Question: Why do all farts have the same peak sound frequency?
Short answer: Rectal acoustics.
Long answer: In recent posts, we have been concerned with the observation that there is a remarkable consistency in sound frequency across our database of 2000 farts. This consistency has made it possible to detect farts in sound recordings and to exonerate people accused of farting in public. But many readers have asked why the consistency among fart sounds should exist in the first place.
One concern is that it is an artifact of our recording procedures. To control for this possibility, we downloaded farts from a neutral, third-party site. The time-frequency plots below indicate that these farts have the same signature sound frequencies as in our database, with the characteristic peak in the 200 – 300 Hz range:
Thus, the universality of the acoustic signature of farts suggest a more interesting explanation, namely that is caused by some feature of human anatomy.
In all likelihood fart sounds represent an acoustic resonance caused by gas moving through the rectum. If we model the rectum as a tube that is closed at one end, the resulting sound frequency is given by:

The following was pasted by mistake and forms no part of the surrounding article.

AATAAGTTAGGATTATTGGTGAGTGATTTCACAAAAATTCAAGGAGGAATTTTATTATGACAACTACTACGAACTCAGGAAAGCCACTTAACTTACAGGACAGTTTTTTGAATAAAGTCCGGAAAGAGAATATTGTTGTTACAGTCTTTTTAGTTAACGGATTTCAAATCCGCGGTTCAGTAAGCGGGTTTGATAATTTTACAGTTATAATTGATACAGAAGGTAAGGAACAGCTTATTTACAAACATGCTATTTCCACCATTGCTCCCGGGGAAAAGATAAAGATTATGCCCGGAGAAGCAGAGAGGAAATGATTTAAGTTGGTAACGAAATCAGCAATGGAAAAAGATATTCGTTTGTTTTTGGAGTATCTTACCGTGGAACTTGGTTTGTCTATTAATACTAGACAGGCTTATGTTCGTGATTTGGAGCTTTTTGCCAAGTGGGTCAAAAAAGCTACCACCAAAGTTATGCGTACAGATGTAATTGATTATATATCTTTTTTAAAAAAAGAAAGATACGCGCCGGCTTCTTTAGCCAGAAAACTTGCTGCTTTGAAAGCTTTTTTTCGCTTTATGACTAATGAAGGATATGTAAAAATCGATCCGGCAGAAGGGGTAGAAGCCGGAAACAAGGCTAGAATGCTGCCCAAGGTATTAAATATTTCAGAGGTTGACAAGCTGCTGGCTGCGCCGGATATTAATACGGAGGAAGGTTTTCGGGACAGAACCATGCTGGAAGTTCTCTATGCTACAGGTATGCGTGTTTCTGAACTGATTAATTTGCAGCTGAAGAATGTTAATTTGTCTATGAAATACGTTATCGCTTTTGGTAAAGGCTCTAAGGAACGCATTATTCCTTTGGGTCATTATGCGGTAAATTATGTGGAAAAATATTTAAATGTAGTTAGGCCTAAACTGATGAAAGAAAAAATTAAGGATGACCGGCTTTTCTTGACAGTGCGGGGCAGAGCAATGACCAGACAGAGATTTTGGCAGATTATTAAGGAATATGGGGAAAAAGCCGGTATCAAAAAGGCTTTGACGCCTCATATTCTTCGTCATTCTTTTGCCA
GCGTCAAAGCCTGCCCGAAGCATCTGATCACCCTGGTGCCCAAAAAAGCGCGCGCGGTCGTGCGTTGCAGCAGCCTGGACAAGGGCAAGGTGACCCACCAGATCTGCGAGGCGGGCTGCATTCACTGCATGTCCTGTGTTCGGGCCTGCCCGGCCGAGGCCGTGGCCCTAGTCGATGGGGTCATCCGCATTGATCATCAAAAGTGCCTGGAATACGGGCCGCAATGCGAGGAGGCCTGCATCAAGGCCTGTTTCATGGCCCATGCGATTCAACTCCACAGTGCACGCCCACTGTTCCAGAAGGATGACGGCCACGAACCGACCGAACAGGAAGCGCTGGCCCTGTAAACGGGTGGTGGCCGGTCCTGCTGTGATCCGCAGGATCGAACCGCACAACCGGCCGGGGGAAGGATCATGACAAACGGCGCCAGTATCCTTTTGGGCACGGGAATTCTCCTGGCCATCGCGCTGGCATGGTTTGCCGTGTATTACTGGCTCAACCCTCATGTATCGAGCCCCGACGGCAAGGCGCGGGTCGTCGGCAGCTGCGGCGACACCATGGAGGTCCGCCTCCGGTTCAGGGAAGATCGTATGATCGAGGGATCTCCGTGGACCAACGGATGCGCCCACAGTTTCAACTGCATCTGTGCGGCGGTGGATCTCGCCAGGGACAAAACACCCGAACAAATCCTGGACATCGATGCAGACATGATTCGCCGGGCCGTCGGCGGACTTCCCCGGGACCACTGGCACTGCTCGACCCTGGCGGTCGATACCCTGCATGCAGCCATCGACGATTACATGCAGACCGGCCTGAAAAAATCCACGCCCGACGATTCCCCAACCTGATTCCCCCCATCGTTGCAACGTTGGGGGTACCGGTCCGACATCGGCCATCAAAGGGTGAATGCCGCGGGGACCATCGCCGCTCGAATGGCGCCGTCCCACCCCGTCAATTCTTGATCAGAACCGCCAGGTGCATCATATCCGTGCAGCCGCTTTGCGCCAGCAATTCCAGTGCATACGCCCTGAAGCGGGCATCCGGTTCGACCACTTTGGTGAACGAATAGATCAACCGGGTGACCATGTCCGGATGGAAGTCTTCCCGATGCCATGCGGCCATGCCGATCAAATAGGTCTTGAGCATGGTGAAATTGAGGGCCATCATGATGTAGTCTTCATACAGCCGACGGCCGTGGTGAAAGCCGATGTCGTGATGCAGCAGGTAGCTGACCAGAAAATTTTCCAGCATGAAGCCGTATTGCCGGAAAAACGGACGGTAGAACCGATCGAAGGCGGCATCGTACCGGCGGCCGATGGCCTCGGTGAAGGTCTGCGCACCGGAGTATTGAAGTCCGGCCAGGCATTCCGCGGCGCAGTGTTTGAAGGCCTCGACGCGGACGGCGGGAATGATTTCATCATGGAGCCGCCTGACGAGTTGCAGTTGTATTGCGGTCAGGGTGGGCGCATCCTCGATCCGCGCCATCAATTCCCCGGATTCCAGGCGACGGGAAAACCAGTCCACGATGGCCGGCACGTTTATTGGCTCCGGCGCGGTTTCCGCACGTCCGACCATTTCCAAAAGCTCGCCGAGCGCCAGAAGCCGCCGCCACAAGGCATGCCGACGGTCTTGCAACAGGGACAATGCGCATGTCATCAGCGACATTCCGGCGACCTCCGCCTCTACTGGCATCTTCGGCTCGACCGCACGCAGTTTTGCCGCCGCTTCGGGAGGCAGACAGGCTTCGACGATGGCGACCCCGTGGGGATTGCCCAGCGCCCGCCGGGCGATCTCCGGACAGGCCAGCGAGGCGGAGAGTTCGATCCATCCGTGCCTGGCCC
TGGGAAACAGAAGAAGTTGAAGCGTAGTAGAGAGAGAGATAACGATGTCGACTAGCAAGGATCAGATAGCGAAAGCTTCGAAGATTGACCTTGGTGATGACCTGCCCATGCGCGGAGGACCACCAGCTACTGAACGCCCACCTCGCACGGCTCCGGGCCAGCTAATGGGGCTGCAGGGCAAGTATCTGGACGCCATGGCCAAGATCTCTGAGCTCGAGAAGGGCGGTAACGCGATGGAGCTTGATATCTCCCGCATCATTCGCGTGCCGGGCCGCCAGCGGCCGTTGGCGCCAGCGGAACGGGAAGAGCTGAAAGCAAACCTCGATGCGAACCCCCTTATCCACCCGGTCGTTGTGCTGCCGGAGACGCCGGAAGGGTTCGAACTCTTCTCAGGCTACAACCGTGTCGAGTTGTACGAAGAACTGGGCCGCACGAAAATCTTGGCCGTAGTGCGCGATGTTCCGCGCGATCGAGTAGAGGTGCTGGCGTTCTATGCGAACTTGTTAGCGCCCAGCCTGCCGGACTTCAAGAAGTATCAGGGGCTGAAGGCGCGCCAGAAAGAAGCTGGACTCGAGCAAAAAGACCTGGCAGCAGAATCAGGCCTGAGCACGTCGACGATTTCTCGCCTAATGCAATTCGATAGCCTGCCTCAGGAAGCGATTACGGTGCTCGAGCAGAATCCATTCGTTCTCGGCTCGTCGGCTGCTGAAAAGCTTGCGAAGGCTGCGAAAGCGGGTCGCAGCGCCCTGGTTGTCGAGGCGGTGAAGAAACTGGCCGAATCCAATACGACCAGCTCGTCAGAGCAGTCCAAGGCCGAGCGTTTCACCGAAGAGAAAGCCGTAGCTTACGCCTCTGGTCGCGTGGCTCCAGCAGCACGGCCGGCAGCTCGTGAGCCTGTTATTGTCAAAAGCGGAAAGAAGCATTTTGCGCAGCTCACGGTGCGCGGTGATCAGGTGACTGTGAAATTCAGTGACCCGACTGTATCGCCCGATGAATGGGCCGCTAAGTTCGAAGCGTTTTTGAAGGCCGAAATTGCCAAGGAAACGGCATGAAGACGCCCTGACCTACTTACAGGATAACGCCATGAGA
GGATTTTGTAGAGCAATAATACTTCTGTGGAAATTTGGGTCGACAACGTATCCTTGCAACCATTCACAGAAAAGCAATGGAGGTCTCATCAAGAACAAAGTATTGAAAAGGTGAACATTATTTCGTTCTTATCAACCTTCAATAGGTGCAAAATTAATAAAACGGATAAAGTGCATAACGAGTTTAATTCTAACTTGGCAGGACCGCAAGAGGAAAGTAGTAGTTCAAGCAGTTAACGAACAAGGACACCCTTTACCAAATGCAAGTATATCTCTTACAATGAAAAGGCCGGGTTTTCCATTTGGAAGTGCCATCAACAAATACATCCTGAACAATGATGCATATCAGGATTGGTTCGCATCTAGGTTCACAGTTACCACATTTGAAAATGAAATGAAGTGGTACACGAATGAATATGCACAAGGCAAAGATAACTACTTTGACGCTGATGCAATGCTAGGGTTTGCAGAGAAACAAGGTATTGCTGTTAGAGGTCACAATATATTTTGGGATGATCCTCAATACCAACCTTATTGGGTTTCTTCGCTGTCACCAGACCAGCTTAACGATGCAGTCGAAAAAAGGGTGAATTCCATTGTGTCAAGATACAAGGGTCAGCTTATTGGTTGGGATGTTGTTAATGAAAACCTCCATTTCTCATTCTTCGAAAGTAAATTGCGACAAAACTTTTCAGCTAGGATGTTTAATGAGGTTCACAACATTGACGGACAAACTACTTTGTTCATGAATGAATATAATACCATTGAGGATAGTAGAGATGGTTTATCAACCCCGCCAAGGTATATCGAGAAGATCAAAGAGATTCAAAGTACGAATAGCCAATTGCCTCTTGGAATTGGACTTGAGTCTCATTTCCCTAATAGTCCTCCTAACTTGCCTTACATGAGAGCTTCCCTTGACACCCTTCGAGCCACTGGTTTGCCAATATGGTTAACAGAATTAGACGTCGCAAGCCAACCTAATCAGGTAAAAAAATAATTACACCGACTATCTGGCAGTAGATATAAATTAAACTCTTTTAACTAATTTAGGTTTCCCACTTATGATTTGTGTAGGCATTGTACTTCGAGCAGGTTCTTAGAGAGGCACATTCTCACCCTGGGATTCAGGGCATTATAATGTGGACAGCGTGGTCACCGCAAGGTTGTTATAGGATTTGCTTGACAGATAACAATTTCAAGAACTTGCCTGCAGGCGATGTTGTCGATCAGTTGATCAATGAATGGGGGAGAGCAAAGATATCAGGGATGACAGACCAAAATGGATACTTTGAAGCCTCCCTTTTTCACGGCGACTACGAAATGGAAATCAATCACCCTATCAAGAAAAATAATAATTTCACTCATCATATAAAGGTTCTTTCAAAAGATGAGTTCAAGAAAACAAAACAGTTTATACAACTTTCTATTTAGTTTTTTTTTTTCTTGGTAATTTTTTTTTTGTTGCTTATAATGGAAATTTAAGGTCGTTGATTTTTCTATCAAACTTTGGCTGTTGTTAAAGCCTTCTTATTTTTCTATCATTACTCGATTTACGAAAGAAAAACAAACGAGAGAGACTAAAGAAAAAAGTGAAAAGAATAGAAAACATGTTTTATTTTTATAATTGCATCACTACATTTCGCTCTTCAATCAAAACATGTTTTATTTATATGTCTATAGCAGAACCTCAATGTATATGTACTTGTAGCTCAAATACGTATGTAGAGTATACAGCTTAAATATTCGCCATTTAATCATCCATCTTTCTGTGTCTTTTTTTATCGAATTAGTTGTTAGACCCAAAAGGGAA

where f is the sound frequency, v is the speed of sound (343 m/s), L is the length of the tube, and d is the diameter of the tube. Typical estimates suggest that the human rectum is about 20 cm long and the anal canal another 3 cm, while the diameter of the passage reaches about 6 cm. With these numbers, we can calculate a resonant frequency of 320 Hz, which is reasonably close to the average peak fart frequency of 272.1 Hz in our database. The source of the small discrepancy remains unclear.
This observation is generally consistent with the notion contained in Dante’s Inferno, that farts obey the same physics as musical instruments:
“Along the left-hand dike they wheeled about;
But first had each one thrust his tongue between
His teeth towards their leader for a signal;
And he had made a trumpet of his ass.”
The above equation applies to both musical instruments and farts, and it suggests that the primary determinant of sound frequency should be the length of the tube through which air is forced. To test this idea, we obtained a sample of a fart produced by a hippopotamus (Hexaprotodon liberiensis):
Here is the time-frequency histogram of the hippo fart:
The peak frequency occurs at 195 Hz, substantially lower than the vast majority of human farts. Thus, it appears that hippopotamus anatomy is sufficiently different from human anatomy to cause a significant shift in the sound frequency of farts.
We were unable to find reliable estimates of the length of the hippopotamus rectum, but qualitative descriptions suggest that it is considerably longer than that of the human rectum (Chapman, 1881). Indeed, by substituting the dominant hippo frequency of 195 Hz into the equation above, we arrive at the conclusion that the hippopotamus rectum is 43.9 cm in length.